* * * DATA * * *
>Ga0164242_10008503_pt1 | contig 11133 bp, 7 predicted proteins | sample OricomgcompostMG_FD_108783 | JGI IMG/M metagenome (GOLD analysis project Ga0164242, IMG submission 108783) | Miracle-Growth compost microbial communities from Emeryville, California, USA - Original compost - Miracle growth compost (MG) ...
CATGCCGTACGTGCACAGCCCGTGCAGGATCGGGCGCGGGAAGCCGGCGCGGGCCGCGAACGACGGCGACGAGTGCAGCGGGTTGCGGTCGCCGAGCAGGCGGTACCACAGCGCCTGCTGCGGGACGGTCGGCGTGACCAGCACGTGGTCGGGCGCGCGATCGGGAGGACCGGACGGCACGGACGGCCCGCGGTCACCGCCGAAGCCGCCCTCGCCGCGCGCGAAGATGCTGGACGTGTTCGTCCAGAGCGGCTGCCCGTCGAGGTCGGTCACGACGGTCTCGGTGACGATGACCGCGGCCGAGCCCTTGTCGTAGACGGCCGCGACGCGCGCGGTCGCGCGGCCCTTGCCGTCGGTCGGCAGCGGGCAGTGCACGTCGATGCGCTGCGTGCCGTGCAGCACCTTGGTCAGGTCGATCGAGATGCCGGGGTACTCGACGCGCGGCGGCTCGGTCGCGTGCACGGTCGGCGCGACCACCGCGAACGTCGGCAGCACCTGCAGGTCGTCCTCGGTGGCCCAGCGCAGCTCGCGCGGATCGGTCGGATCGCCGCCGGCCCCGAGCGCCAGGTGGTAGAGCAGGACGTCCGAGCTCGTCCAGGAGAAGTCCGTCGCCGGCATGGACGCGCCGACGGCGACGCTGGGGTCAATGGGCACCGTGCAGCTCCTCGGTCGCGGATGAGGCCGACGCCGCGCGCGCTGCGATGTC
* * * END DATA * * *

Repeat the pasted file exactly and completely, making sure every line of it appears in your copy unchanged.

>Ga0164242_10008503_pt1 | contig 11133 bp, 7 predicted proteins | sample OricomgcompostMG_FD_108783 | JGI IMG/M metagenome (GOLD analysis project Ga0164242, IMG submission 108783) | Miracle-Growth compost microbial communities from Emeryville, California, USA - Original compost - Miracle growth compost (MG) ...
CATGCCGTACGTGCACAGCCCGTGCAGGATCGGGCGCGGGAAGCCGGCGCGGGCCGCGAACGACGGCGACGAGTGCAGCGGGTTGCGGTCGCCGAGCAGGCGGTACCACAGCGCCTGCTGCGGGACGGTCGGCGTGACCAGCACGTGGTCGGGCGCGCGATCGGGAGGACCGGACGGCACGGACGGCCCGCGGTCACCGCCGAAGCCGCCCTCGCCGCGCGCGAAGATGCTGGACGTGTTCGTCCAGAGCGGCTGCCCGTCGAGGTCGGTCACGACGGTCTCGGTGACGATGACCGCGGCCGAGCCCTTGTCGTAGACGGCCGCGACGCGCGCGGTCGCGCGGCCCTTGCCGTCGGTCGGCAGCGGGCAGTGCACGTCGATGCGCTGCGTGCCGTGCAGCACCTTGGTCAGGTCGATCGAGATGCCGGGGTACTCGACGCGCGGCGGCTCGGTCGCGTGCACGGTCGGCGCGACCACCGCGAACGTCGGCAGCACCTGCAGGTCGTCCTCGGTGGCCCAGCGCAGCTCGCGCGGATCGGTCGGATCGCCGCCGGCCCCGAGCGCCAGGTGGTAGAGCAGGACGTCCGAGCTCGTCCAGGAGAAGTCCGTCGCCGGCATGGACGCGCCGACGGCGACGCTGGGGTCAATGGGCACCGTGCAGCTCCTCGGTCGCGGATGAGGCCGACGCCGCGCGCGCTGCGATGTC